The Plaza continued to show first run films into the very early 1970’s. By the early 1970’s, the Plaza did/could not book major releases. The ultra modern Capri had opened in 1964 on Independence Blvd. General Cinema opened the Eastland Mall 3 further down Central Avenue, and the Regency Twin opened in 1973. Faced with more modern competition and changing demographics, Plaza bookings became less desirable grade-B type movies. A 1971 booking was “Preacherman” â€" typical for the Plaza during the early 1970’s.

I believe the Plaza switched abruptly to X-rated/porno films in 1975. I remember seeing the movie ads in the Charlotte Observer when the Plaza switched. I believe their first porno booking was “A Dirty Western”. The Plaza soon called itself the Plaza Pussycat. I do not know how long Consolidated Theatres remained associated with the Plaza. Consolidated also operated the Cameo in Rocky Mount, NC, which switched to porno about this same time. The Plaza Pussycat opened at 10 AM. It operated as Charlotte’s premier adult movie house for about a decade.

After the porno era ended, the Plaza was not quite finished. North Carolina based American Multi-Cinema began operating the Plaza as a discount (99 cents) house for a short period. This last venture for the Plaza was short-lived. Eventually, the Plaza was demolished, and a bank was built on the Plaza site.

MHF
MHF on April 24, 2006 at 8:02 am

In the 50’s and up to the mid-60’s, the Plaza Theater was where you went to see the first run engagements of MGM movies.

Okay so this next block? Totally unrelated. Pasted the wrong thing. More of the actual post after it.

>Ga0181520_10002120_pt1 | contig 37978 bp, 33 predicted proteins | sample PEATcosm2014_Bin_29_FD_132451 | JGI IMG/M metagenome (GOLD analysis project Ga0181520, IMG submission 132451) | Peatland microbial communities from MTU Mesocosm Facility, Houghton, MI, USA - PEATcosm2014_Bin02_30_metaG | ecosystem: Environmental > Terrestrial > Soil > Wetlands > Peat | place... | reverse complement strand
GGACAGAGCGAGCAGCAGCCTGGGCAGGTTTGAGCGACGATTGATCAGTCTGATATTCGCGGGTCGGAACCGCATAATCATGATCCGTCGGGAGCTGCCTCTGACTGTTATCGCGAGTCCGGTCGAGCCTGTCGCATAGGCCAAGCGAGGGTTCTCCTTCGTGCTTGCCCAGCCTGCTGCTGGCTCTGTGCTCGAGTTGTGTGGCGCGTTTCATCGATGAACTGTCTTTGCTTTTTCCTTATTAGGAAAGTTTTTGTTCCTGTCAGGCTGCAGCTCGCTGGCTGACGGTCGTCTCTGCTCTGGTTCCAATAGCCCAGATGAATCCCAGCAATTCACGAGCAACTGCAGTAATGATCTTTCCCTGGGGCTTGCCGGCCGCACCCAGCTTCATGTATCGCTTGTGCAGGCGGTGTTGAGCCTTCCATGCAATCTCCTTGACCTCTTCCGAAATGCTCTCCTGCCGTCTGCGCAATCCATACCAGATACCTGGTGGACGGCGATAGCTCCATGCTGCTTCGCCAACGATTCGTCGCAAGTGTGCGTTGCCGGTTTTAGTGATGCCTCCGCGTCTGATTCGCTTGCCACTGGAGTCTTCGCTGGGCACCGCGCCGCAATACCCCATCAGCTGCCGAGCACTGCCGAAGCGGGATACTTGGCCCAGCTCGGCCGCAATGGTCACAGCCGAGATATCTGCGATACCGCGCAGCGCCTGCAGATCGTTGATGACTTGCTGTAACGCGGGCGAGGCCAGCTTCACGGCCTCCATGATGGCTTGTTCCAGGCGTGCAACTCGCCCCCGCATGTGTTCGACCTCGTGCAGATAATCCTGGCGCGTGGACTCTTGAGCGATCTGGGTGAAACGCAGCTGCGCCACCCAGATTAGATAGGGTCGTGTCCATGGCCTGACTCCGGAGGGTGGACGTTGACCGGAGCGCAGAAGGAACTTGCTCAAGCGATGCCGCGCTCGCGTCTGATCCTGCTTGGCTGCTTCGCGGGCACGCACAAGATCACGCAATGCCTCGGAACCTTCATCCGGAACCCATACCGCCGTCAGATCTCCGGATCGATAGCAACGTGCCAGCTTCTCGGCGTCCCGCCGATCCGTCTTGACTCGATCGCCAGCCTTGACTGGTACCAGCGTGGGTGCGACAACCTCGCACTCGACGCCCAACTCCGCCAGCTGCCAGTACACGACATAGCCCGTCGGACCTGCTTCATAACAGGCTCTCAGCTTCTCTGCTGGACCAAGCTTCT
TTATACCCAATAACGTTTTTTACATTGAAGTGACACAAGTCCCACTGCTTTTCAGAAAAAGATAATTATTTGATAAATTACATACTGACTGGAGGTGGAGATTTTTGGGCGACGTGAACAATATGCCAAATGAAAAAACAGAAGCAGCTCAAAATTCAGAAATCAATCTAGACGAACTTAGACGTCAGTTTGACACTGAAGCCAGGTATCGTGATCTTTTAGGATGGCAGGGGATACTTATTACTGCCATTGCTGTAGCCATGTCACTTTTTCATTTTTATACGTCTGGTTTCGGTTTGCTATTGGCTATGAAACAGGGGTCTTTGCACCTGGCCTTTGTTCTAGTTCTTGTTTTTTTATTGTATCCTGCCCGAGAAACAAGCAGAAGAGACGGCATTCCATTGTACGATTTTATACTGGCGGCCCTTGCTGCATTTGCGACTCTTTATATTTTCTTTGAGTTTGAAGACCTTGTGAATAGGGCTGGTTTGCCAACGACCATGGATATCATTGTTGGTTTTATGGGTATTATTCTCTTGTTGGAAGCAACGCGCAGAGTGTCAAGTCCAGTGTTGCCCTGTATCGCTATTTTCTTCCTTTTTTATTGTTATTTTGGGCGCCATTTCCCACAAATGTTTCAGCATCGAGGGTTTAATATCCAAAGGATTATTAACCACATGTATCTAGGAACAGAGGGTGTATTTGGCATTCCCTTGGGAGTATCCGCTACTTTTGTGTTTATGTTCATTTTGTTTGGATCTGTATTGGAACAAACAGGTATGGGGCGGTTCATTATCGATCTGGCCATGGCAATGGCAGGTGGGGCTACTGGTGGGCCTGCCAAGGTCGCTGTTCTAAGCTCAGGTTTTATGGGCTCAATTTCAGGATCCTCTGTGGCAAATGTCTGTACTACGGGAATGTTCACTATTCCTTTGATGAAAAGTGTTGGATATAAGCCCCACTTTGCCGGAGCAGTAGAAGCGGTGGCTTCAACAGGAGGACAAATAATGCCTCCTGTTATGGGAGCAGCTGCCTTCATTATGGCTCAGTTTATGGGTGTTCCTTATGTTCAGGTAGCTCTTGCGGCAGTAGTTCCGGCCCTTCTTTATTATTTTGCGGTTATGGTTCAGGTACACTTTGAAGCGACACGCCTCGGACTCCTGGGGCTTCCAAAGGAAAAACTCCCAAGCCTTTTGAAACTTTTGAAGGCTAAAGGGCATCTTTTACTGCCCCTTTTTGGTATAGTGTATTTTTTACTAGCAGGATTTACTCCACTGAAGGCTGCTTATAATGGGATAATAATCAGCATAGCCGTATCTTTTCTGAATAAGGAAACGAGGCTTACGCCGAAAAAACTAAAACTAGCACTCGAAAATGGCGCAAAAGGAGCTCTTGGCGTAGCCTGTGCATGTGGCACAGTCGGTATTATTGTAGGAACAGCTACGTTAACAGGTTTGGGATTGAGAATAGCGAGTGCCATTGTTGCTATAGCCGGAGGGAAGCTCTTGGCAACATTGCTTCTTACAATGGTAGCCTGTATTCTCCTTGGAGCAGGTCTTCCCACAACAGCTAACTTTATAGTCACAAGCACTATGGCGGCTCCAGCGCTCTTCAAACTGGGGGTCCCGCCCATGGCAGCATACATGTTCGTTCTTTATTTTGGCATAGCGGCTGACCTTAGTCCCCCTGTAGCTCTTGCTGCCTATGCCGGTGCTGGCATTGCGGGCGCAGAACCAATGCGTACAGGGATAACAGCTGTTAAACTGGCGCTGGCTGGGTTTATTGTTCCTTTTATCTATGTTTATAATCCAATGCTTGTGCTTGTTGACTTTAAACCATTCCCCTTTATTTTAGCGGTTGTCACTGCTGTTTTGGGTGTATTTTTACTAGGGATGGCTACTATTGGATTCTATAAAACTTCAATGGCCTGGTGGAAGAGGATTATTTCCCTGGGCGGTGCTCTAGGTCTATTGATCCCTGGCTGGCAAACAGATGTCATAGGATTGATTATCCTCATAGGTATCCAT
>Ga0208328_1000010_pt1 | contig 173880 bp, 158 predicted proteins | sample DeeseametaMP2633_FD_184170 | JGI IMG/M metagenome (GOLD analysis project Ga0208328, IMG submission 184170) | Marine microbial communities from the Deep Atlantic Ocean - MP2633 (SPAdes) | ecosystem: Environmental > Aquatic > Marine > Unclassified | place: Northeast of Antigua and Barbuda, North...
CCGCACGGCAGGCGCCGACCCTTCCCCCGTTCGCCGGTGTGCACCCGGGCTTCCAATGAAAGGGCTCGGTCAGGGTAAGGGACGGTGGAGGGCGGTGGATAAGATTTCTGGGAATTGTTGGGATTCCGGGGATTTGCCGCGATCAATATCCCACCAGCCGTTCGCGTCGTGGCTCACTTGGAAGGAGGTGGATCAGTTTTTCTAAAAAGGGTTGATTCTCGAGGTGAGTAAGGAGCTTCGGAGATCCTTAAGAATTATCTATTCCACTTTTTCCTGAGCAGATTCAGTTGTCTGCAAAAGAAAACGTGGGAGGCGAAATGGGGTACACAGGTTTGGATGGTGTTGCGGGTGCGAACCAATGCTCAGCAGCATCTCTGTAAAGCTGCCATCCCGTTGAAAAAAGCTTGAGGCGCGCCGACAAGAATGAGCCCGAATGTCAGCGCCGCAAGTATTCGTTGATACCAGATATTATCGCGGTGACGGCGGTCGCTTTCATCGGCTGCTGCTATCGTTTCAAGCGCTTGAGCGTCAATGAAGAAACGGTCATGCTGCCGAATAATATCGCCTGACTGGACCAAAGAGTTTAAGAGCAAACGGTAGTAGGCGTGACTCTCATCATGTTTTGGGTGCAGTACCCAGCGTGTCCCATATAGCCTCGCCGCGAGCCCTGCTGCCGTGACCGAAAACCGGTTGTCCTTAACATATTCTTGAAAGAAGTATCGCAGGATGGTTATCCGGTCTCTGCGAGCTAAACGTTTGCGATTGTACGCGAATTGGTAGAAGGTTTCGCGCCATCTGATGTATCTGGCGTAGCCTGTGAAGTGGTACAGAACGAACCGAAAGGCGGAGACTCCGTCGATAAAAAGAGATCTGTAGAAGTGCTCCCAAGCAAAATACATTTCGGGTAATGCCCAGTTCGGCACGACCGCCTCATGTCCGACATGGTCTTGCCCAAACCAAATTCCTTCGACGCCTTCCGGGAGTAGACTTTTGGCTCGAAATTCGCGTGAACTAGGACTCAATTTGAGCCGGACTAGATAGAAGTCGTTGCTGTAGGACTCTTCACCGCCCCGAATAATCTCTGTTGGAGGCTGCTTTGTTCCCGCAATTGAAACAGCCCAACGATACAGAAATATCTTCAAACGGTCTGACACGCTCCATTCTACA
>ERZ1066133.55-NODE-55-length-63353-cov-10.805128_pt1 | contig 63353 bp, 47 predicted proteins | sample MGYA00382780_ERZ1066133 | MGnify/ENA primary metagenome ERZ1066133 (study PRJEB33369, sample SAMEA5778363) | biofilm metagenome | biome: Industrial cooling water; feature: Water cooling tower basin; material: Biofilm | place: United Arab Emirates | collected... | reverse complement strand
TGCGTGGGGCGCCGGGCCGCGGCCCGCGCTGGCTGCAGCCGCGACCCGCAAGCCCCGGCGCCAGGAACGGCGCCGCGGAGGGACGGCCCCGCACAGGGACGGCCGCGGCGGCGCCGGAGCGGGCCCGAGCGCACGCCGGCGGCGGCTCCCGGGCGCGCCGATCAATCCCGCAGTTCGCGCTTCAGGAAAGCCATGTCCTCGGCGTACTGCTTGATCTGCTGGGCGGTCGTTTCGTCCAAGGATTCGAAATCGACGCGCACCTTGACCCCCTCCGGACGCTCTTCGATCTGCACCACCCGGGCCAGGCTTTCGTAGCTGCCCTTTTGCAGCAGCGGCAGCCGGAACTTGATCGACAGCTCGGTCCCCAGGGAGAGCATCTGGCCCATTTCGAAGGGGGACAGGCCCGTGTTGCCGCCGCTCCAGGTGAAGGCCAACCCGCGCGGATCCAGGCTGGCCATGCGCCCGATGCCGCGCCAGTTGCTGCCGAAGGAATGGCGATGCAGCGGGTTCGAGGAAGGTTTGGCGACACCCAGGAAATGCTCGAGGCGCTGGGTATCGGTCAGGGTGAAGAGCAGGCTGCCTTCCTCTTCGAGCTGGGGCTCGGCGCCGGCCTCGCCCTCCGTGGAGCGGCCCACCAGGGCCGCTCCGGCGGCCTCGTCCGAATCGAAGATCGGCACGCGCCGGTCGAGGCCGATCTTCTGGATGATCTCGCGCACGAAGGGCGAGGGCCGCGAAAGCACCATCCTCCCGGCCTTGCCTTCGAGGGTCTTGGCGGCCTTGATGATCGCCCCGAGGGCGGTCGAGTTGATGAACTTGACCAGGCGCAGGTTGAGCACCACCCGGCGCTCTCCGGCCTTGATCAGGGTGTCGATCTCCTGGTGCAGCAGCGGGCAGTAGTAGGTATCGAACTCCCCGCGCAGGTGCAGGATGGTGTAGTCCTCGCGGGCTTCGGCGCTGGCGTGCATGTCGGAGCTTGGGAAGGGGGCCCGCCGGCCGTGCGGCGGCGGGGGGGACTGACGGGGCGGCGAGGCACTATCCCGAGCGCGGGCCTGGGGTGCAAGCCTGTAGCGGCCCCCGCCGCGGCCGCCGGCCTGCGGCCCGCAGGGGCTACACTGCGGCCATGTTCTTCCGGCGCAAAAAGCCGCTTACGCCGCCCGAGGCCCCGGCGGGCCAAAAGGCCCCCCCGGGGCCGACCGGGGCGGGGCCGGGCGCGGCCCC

BEN-HUR had its first Charlotte showing there in 1960.

— MHF

Mike Rogers
Mike Rogers on January 27, 2010 at 5:16 pm

That HAVCO INTERNATIONAL PICTURES recently screened “THE BOOTLEGGERS” at the PLAZA. It was showned to a private audience mainly of bookers. And a film like “THE BOOTLEGGERS” should do great in that area. {Boxoffice March 4 1974}

TLSLOEWS
TLSLOEWS on February 2, 2010 at 6:56 pm

I need that big book that you have of all the movie theatre info you have Mike.

Mike Rogers
Mike Rogers on February 5, 2010 at 6:37 pm

Tisloews,All i did and you could have done it was save every old BOXOFFICE magazine i would find at work and exploring old theatres. The owner of the KNOX THEATRE passed away .I reprinted a small part of his obit.

DannyHall
DannyHall on September 9, 2012 at 10:01 pm

THe last operator was “American Mini Cinemas Grier Haddon, manager. Grier operated the Plaza as a porn theater for a while. The answering machine had the hilarious message for the managers line"This is you know who, and Im you know where doing you know what , with you know who, so you know what to do” or something like that.

Grier ran a small store front theater in Dilworth that showed porn, and regular movies. It had vending machines for a concession stand.When it closed, he went to Florida, bought some kind of a franchise deal where he showed midnight movies onsite at apartment complexes. He was from the Haddon Brick Company family in Charlotte. His 85 year old father used to sit in the concession stand and sometimes sell tickets. He wore an expensive suit sometimes.

Grier also ran the Trans Lux Theater in Kannapolis as a dollar theater for a little while, after Entertainment World closed it. ( see trans lux inflight theater)

He kept monkees in a cage behind the Plaza for several years.

raysson
raysson on March 4, 2013 at 2:28 pm

“BEN-HUR” was a reserved seat engagement in North Carolina in 1960.

“OLIVER!” also played here as a reserved seat engagement at the Plaza in early,1969. It was the only showing of the film in the two Carolinas with two showings within performances.

I’m thinking that this was the movie that took over after THE GRADUATE with Dustin Hoffman played for weeks throughout Christmas of 1967 till mid-1968 or early 1969.